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Group Messaging Technology: Your Key To Great Communication

Group Messaging Technology: Your Key To Great Communication

Despite heroic efforts and substantial talent, faith communities across the country struggle with communicating effectively to members and visitors. The many initiatives planned by staff and volunteers are exciting and vital to the health of a faith community. However, if they lack one key ingredient — great communication — they will ultimately fail to achieve their full potential. Consider these factors relating to challenges unique to the faith community environment, and the importance of group messaging technology.


Your members’ ages likely span from cradle to grave. As such, all members do not share the same perspectives or worldviews. They don’t necessarily speak the same language, and they have vastly different time commitments and priorities. Sometimes communication fails because faith community leaders have not tailored information, language cues, and motivational points according to differences in generational groups.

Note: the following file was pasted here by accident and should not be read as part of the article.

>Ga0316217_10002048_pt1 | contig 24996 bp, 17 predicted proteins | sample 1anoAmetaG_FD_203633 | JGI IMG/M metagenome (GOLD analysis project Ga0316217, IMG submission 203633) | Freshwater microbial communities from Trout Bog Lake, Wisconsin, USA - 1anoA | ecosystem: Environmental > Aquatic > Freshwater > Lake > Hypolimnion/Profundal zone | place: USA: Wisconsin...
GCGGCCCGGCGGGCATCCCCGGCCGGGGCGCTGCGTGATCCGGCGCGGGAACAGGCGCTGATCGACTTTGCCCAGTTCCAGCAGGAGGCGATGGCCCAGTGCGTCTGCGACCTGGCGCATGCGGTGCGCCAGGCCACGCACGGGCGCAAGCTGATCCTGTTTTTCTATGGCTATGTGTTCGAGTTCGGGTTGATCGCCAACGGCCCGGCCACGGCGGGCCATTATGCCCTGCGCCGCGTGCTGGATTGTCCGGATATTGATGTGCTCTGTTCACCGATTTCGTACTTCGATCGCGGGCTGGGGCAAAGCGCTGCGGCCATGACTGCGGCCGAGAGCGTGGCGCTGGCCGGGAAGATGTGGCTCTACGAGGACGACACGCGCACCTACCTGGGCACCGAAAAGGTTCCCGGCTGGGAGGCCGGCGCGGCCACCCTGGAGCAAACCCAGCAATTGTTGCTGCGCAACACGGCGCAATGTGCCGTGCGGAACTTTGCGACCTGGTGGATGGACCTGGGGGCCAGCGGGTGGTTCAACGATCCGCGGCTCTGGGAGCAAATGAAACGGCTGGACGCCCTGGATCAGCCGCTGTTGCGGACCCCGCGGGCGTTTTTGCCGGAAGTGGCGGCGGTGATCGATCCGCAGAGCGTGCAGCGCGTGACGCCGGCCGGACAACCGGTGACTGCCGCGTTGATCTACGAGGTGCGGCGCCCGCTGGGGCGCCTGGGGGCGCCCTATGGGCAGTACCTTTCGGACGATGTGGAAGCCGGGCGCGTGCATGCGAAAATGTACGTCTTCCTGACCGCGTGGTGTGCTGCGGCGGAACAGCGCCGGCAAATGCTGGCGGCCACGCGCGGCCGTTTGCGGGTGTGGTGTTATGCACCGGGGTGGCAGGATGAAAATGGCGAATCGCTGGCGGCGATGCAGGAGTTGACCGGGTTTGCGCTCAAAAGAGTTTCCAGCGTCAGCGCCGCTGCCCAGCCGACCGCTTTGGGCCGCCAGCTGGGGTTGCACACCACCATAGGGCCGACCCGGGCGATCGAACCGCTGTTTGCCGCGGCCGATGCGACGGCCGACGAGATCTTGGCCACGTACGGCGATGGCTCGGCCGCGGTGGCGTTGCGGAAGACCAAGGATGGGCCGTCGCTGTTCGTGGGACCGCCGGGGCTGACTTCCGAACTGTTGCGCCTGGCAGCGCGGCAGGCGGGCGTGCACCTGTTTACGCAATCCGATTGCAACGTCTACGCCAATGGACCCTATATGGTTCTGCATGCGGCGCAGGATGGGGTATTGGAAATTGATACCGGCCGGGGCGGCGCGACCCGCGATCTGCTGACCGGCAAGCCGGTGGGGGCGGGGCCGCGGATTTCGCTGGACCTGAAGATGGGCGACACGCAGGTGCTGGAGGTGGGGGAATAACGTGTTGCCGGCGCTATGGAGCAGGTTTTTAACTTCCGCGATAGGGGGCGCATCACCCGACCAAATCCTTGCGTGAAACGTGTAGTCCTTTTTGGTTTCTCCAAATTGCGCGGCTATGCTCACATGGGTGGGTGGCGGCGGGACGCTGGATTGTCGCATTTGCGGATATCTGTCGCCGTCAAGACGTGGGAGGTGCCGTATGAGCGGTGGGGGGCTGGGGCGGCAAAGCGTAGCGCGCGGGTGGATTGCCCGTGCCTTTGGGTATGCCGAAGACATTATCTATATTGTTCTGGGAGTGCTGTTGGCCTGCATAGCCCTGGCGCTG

With this wide range of age groups also comes a spectrum of communication device preferences. Want to alert the teens in your youth group to a schedule change? Forget about using email — you’ll need to send a text message or post your announcement to a social media account instead. Want to reach older adults? A voice call through a landline telephone might be the preferred method. Communication falls short when faith communities fail to recognize (and appropriately leverage) the multitude of available communication channels and devices.


We are bombarded daily with thousands of print advertisements, billboards, commercials, signs, as well as personal communications such as text and phone calls. Even within faith communities, there can be a multitude of activities, requests, and announcements that compete for mind share. Our brains were created to filter and discard the vast majority of these stimuli, simple as a protection mechanism. Communication can miss the mark when faith community leaders fail to adequately capture people’s attention and rise above the noise and filters of daily routines.


Another challenge in effective communication is the fact that urgent needs arise routinely. Volunteers for services become unavailable and need to be replaced; members face difficult times and need prayer and support. The response to these things either contributes to or detracts from the creation of a feeling of community. Yet, efforts here are often slow, manual or rely on poor processes, such as “call trees.” When people are not informed quickly and precisely when urgent needs arise, our communication process has failed the community.